My weekly movie reviews. You can also read these on letterboxd.
This week focuses on four films directed by one of my favorite filmmakers, Larry Cohen.
Rating: 4 out of 5 Stars
Larry Cohen’s tabloid style is perfect for this material and, combined with Michael Moriarty’s offbeat performance, he made one of the most original (and best) monster movies.
The chaotic filming/editing which characterizes Cohen’s best work is on full display here, along with his unconventional writing touch to a tired genre. By weaving a police procedural and heist plot into the monster-attacks-the-city formula, he comes up with a fresh, original piece of entertainment. But the film wouldn’t fly without Moriarty. He was to Cohen what DeNiro is to Scorsese; they brought out the best in each other. In the actor’s case, Cohen gives him the chance to create truly eccentric protagonists, the likes of which I’ve never seen in any other genre picture. Michael’s ingenuity as a performer keeps the film from ever getting stale and often times makes it unforgettable.
Not a masterwork like God Told Me To or Private Files, Q is still an impressive film and one of Larry’s best.
Watched on Tubi.
A Return to Salem’s Lot (1987)
Rating: 3 out of 5 Stars
Though I love Larry Cohen’s work, his follow up to Tobe Hooper’s miniseries is a mixed bag.
The biggest problem is the director’s frenetic style, usually his best asset, in conflict with the story. It’s ironic that there are twice as many ideas jam-packed into Cohen’s 101 minute feature than Hooper’s film which is twice as long. The result is that fascinating ideas about the vampires’ lifestyles and history are given a Cliffs Notes approach. The movie’s brightest moments are short-changed and left me wanting more exploration. Again, this is part of Cohen’s style and it works in films like The Private Files of J. Edgar Hoover, the Blaxploitation movies, and The Stuff, but here it comes off as disjointed.
The best parts of the movie can be credited to two performances. Michael Moriarty proves once again to be an unusual and refreshingly original leading man. Cohen wisely used Moriarty here and his other films to create eccentric principal performances that must be seen to be believed. Actors today should study their collaborations for unconventional ways to approach characters. The other actor I loved in the film was director Sam Fuller. He gives a wild, unhinged, and very physically charged turn as the Nazi hunter. His presence immediately injects the film with energy and saves the second half.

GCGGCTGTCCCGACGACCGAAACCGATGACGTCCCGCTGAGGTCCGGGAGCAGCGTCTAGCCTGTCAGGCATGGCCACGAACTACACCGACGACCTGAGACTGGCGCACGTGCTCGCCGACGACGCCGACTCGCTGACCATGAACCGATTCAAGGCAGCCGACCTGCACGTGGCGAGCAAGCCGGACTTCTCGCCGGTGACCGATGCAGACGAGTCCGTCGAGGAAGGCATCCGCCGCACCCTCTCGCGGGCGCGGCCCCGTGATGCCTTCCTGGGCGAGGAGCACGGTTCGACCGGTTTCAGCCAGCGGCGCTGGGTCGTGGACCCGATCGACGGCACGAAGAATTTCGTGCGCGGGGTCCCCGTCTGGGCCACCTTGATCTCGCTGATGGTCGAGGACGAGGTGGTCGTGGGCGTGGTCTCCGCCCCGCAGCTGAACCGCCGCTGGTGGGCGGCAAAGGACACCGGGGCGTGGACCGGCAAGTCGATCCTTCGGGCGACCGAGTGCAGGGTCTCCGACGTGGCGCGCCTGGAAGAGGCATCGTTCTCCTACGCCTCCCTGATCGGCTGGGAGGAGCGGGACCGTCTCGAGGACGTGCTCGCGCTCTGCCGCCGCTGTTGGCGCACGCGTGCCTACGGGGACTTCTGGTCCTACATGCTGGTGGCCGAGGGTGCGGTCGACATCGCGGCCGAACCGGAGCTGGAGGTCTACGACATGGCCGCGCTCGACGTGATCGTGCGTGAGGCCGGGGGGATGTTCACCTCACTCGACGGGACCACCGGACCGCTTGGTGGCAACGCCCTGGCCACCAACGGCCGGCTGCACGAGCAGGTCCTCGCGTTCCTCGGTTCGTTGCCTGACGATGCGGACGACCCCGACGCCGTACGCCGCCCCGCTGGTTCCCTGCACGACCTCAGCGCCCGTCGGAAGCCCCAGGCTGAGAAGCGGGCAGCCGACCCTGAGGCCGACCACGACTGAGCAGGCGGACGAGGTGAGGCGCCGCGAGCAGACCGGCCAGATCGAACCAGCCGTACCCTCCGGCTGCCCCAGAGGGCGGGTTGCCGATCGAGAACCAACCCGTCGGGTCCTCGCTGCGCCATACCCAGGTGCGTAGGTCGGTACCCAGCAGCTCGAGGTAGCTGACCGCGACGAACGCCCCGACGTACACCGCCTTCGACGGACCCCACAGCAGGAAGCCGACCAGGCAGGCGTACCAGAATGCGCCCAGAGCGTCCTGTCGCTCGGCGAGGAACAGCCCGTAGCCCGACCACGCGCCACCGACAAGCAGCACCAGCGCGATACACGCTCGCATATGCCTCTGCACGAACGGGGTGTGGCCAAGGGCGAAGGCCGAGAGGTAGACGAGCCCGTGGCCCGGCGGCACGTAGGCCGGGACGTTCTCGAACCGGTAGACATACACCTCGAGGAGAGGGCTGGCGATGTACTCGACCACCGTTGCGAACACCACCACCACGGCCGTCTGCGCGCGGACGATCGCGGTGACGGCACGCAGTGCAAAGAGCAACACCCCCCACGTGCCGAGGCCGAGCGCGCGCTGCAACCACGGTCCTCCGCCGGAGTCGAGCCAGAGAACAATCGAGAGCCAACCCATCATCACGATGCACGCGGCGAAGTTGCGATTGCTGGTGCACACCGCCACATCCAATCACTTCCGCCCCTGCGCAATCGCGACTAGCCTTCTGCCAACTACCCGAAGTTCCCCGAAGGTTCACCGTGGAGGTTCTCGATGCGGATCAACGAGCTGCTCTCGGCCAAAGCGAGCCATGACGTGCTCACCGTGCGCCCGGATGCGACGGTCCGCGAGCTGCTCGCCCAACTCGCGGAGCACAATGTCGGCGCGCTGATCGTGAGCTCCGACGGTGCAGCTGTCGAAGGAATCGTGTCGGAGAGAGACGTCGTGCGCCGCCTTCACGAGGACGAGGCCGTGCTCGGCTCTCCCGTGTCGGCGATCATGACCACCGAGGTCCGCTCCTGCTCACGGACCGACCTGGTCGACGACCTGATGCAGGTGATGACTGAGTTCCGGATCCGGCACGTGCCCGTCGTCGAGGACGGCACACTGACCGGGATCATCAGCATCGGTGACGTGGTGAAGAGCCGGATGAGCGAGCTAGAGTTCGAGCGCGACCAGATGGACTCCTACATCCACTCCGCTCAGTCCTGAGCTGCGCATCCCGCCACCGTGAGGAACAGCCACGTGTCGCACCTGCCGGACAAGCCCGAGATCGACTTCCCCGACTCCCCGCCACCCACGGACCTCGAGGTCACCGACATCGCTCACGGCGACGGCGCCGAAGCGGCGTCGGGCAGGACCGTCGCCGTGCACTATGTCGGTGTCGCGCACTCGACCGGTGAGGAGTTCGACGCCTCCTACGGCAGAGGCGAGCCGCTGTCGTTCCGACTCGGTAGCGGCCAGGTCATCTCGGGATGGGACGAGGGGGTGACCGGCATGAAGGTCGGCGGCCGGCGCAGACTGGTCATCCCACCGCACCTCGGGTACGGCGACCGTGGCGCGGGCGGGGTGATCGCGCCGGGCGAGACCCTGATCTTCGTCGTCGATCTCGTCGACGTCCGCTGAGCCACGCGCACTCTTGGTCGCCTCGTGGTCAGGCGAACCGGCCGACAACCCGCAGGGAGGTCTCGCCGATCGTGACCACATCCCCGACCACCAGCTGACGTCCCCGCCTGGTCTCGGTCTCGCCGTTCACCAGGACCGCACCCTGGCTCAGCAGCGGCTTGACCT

This isn’t one of Cohen’s best but for fans of the director, it’s well worth a watch.
Watched on HBO Max
Deadly Illusion (1987)
Rating: 2 out of 5 Stars
There are very few signs of Larry Cohen’s influence on this flawed thriller, not in the writing or directing.
The script has some moves in the first act, cliche Noir twists and turns that still provide some fun, and then the film gets lost in an over-complicated yet dull plot about all kinds of things I stopped caring about long before the end credits. Working with a weak screenplay doesn’t help leading man Billy Dee Williams who can’t figure out if he’s in a legit suspense film or a farce. There are some truly bizarre scenes in this film where Williams plays with a balloon and has a fist fight with an elevator door. These are at least memorable moments in an otherwise boring mystery.
I don’t know enough about the history of this production to tell what Cohen was responsible for compared to his co-director’s hand in the project. All I know is that it is void of the striking originality that characterizes most of Larry’s work.
Watched on Tubi.
Full Moon High (1981)
Rating: 1.5 out of 5 Stars
Oof… now I know why this Larry Cohen comedy gets no mention in the documentary about his career, King Cohen. It’s a painfully unfunny effort, a truly odd misfire from a writer/director with a great batting average. It makes me just want to ask, “What happened?”
I regret to admit I did not laugh once in this werewolf horror comedy. None of the performances worked, from father/son combo Adam & Alan Arkin to Kenneth Mars (who is almost always hilarious). Only the zany female performances are enjoyable but there are too many of them, never giving one the chance to stand out. The only other memorable thing I can say about this film is that it features a young Bob Saget.
Watched on Paramount Plus.